Supported Graphics Formats¶
This is the list of image file formats supported internally by Blender:
|JPEG 2000||8, 12, 16bit||✓||✗||✗||
|Cineon & DPX||8, 10, 12, 16bit||✓||✗||✗||
|OpenEXR||float 16, 32bit||✓||✓||✓||
If you are not interested in technical details, a good rule of thumb for selecting output formats for your project is:
- Use OpenEXR
- if you intend to do compositing or color-grading on these images.
- Use PNG
- if you intend on-screen output or encoding into multiple video formats.
- Use JPEG
- for on-screen output where file size is a concern and quality loss is acceptable.
All these formats support compression which can be important when rendering out animations.
Bit depths for image formats represent the following numbers of tonal levels per channel:
- Relative Path
- Sets the file path to be relative to the currently open blend-file.
- Detect Sequences
- Automatically detects animated image sequences in the selected images (based on file name).
- File Format
- Choose what format to save the image as.
- Color Mode
Choose the color format to save the image (or video) to. Note that RGBA is not available for all image formats, check the list above for details.
BW, RGB, RGBA
- Color Depth
Image file formats support a varying number of bits per pixel. This affects the color quality and file-size. Commonly used depths:
- 8 bit (256 levels)
- Most common for on-screen graphics and video
- 10, 12, 16 bit
- Used for some formats focusing on photography and digital films (such as DPX and JPEG 2000).
- 16 bit half float
- Since full 32bit float is often more than enough precision, half float can save drive space while still providing a high dynamic range.
- 32 bit float
- Highest quality color depth.
Internally Blender’s image system supports either:
- 8 bit per channel (4 x 8 bits).
- 32 bit float per channel (4 x 32 bits) - using 4x as much memory.
Images higher than 8 bits per channel will be converted into a float on loading into Blender.
- Used to reduce the size of the image file. How this is done may vary depending on the file format and settings used.
- Similar to Compression but is used for JPEG based file formats. The quality is a percentage, 0% being the maximum amount of compression and 100% is no compression.
- Save As Render
- Applies color transform to the saved image.
- The Copy checkbox will define if the data-block will reference the newly created file or the reference will be unchanged, maintaining it with the original one.
Cineon & DPX¶
Cineon is Kodak’s standard for film scanning, 10 bits/channel and logarithmic. DPX has been derived from Cineon as the ANSI/SMPTE industry standard. DPX supports 16 bits color/channel, linear as well as logarithmic. DPX is currently a widely adopted standard used in the film hardware/software industry.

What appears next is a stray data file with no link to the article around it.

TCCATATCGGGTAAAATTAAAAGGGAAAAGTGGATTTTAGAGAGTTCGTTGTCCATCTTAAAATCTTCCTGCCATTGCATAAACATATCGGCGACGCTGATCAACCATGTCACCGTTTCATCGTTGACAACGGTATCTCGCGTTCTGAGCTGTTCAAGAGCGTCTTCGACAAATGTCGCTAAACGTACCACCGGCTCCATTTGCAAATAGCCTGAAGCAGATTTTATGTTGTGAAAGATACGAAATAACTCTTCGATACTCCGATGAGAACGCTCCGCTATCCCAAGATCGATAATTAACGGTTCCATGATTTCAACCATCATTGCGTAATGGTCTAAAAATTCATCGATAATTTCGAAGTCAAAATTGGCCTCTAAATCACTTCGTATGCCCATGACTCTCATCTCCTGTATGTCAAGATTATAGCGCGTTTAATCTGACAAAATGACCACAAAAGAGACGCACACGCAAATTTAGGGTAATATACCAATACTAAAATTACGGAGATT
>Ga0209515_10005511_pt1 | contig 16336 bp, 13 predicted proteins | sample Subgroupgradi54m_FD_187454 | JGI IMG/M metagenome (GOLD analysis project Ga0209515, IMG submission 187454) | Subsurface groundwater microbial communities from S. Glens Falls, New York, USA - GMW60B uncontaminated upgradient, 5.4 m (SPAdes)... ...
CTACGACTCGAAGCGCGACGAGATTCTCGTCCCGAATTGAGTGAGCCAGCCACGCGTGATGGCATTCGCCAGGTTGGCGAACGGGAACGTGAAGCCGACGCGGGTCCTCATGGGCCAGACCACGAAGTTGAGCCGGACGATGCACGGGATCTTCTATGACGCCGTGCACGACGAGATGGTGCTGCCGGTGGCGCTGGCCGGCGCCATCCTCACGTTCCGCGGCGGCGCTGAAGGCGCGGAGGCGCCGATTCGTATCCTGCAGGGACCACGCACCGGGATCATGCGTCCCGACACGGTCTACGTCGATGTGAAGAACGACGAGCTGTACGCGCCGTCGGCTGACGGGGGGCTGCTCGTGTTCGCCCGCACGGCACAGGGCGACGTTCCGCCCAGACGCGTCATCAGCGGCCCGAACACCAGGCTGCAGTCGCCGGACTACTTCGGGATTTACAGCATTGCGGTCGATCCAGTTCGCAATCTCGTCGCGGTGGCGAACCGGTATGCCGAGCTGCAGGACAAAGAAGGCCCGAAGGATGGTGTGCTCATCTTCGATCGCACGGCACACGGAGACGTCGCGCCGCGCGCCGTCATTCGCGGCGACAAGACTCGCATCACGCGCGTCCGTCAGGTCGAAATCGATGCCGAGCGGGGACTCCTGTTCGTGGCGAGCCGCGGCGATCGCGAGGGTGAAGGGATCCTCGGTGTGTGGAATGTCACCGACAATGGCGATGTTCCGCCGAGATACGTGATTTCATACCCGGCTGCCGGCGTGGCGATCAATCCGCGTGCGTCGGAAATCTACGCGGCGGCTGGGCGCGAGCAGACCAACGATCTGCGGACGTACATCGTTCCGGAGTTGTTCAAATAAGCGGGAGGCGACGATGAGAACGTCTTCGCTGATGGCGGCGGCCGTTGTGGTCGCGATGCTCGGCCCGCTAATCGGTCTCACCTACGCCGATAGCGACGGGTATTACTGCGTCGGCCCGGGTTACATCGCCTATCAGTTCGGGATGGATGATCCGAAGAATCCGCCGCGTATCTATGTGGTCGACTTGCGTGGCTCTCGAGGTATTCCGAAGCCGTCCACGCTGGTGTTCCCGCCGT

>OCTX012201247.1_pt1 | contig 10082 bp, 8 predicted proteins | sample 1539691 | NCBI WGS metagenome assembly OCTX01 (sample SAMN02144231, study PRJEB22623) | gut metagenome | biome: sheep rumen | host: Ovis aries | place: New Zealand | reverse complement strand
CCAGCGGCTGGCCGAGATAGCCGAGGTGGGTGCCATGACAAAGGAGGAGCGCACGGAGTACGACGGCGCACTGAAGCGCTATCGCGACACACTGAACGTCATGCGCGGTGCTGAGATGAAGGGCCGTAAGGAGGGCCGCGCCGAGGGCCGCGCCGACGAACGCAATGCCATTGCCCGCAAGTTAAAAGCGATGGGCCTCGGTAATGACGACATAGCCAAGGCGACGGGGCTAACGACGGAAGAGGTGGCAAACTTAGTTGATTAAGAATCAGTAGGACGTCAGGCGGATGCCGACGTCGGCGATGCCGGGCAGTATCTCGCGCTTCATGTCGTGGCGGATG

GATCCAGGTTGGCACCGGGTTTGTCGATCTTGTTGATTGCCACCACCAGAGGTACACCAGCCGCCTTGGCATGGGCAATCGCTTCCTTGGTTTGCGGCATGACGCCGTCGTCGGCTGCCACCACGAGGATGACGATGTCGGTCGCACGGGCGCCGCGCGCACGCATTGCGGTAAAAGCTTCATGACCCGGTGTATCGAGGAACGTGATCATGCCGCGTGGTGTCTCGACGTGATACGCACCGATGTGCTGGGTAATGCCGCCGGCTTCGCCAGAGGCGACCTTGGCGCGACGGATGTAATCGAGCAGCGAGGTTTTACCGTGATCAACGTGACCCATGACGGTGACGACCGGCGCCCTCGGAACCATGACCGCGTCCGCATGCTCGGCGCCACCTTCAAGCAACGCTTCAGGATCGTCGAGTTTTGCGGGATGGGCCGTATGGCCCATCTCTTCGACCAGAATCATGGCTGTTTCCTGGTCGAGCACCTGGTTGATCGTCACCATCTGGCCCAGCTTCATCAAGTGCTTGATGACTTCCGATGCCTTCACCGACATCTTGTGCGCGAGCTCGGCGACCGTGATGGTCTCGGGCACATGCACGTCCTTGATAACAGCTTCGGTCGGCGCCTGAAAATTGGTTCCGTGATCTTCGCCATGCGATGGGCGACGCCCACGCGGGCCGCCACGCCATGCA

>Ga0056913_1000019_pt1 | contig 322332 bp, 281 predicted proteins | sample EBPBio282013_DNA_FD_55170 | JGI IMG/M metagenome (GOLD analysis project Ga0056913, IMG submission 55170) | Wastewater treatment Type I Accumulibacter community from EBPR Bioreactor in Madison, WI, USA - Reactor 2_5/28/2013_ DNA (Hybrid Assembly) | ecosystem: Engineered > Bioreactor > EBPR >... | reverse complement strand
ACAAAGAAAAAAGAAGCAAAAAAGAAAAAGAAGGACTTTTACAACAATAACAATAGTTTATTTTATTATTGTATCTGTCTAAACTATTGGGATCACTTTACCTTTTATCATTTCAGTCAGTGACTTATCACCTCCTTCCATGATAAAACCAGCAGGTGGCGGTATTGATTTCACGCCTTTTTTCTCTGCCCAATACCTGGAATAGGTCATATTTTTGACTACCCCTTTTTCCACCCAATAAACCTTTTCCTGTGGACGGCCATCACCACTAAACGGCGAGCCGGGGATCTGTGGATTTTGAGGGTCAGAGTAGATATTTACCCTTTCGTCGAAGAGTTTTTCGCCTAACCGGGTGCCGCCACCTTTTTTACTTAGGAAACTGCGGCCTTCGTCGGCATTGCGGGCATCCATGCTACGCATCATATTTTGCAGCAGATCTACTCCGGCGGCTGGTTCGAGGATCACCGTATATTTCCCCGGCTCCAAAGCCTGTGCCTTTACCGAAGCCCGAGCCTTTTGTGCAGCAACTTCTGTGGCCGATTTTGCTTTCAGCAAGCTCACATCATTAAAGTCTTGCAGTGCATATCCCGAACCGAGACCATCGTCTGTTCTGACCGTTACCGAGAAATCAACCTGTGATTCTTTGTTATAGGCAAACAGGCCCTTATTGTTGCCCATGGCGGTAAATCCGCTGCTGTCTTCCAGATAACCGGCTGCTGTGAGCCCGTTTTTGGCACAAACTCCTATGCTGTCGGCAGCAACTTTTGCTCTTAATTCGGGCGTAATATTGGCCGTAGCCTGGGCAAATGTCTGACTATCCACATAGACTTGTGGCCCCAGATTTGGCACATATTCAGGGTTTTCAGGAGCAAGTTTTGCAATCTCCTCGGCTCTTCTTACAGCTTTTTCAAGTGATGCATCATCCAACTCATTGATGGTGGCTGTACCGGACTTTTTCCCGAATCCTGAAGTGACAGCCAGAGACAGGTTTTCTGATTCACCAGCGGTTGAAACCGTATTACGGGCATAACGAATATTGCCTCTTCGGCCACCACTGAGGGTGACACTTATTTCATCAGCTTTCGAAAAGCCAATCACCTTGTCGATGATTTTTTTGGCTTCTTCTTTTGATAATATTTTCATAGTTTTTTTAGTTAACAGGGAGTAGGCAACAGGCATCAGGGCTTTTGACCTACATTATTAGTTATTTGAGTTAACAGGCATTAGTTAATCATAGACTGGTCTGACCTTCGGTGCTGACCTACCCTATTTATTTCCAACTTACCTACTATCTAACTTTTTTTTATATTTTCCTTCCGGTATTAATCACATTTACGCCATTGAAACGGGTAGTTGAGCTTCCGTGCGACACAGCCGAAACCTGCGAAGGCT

DPX as well as Cineon only stores and converts the “visible” color range of values between 0.0 and 1.0 (as a result of rendering or composite).
ILM’s OpenEXR has become a software industry standard for HDR image files, especially because of its flexible and expandable structure.
An OpenEXR file can store multiple layers and passes. This means OpenEXR images can be loaded into a compositor keeping render layers, passes intact.
Available options for OpenEXR render output are:
- Color Depth
Saves images in a custom 16 bits per channel floating point format. This reduces the actual “bit depth” to 10 bits, with a 5 bits power value and 1 bit sign.
Float (Half), Float (Full)
- Lossless wavelet compression. Compresses images with grain well.
- Standard lossless compression using Zlib.
- Run-length encoded, lossless, works well when scanlines have same values.
- Lossy algorithm from Pixar, converting 32 bits floats to 24 bits floats.
- Z Buffer
- Save the depth information. In Blender, this now is written in floats too, denoting the exact distance from the camera in “Blender unit” values.
- On rendering animations (or single frames via command line), Blender saves the same image also as a JPEG, for quick preview or download.
Radiance is a suite of tools for lighting simulation. Since Radiance had the first (and for a long time the only) HDR image format, this format is supported by many other software packages.
Radiance (.hdr) files store colors still in 8 bits per component, but with an additional (shared) 8 bits exponent value, making it 32 bits per pixel.